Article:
Mark Fergus (screen story) &
Hawk Ostby (screen story) and
Steve Oedekerk (screen story)

This is objectively preposterous. I feel like ‘screen story’ is always a credit they give to writers whose first drafts were gutted by the studio. And what the fuck do you need 17 producers for? A fucking iPod doesn’t take that many people to make it.

Anyway, when I was a kid I thought that a movie got made because someone somewhere wrote a really great screenplay, and a studio decided to spend money to make that screenplay into Movie Magic. I have been systematically disabused of this notion over the years, and now I just think it’s basically a bunch of people with calculators making cost-benefit analyses. Movies get made by spreadsheets, just like everything else we consume.

I have no information on this whatsoever, but I feel like each one of those producer credits was a way to give a lot of people credit for something they brought to C&A during its preproduction. Maybe they hired a script doctor, or helped negotiate the distribution deal, or wrangled a tax break from Azerbaijan or wherever it was shot.

When I see that many names in the credits (especially that many writers), I feel like each one of them represents a compromise this movie made on its way to my DVD drive. The movie didn’t convince me of much else.

Unforgiven: No Western For Old Men

November 21, 2011
by

So I’m trying to implement a policy of reviewing every single movie I see, even if I don’t feel like I have anything all that interesting to say about it. This is the internet, dammit. The self-indulgence is the only thing vaster than the server space.

I’m trying to watch the American Film Institute’s 100 Best Movies, and I watched Unforgiven last night after a long bike ride through the wintery Berlin suburbs. I literally got home, put a pot roast in the oven and curled up on the couch until it was done. Sundays!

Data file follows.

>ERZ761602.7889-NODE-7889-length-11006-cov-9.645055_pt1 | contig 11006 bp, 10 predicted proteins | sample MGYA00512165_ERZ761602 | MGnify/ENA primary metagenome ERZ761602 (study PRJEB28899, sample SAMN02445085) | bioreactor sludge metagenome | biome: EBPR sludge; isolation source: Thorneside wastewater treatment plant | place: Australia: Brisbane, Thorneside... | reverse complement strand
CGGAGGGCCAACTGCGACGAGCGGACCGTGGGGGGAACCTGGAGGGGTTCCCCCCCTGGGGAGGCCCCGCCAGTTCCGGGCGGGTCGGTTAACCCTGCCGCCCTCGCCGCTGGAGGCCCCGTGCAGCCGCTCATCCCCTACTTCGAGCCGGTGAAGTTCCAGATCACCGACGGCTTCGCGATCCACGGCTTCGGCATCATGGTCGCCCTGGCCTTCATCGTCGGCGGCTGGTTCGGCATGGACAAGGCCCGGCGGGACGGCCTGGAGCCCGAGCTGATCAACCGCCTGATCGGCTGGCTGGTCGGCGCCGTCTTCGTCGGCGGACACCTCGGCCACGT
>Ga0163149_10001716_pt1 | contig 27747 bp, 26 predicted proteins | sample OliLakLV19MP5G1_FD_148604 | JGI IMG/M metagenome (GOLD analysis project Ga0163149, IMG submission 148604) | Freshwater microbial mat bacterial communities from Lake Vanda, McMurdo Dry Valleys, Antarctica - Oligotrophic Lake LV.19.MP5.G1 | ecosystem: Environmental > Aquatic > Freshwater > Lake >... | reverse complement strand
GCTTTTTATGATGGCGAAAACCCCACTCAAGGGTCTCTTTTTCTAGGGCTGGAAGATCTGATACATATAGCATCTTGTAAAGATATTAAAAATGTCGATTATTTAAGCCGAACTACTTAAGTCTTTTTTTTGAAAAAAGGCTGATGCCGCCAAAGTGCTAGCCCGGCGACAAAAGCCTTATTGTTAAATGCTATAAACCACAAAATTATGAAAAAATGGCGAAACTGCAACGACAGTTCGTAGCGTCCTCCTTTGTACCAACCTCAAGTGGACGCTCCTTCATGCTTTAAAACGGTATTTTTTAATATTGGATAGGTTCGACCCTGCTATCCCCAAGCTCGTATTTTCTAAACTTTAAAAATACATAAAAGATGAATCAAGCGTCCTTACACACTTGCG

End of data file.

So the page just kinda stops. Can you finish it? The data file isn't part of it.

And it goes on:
Unforgiven is basically America’s Favorite Western. I haven’t been able to find any major critics that didn’t like it (or even any that didn’t love it). Something about all that gunfire and masculinity inspires critics to wax rhapsodic in a way they never do when they’re talking about Annie Hall.

A great portion of my professional life has been devoted to devising ways of quantifiably measuring things that are fundamentally un-quantifiable. I have a (probably irritating) tendency to extend this to my extracurricular life, and one of my statistical rubrics of a movie’s quality is how many times I pause to check Wikipedia or my e-mail during it.

Unforgiven is 2 hours and 7 minutes long, and it took me 3 hours and 30 minutes (or one pot roast) to get through it. In other words, for every minute of movie I watched, there were about 45 seconds of diversionary internettery.

These are the kind of numbers usually thrown up by shit like Iron Man 2 or Funny People: They’re good enough to finish, but I never lose myself in them. By contrast, I sped through Tootsie and All the President’s Men with nary an alt+tab throughout.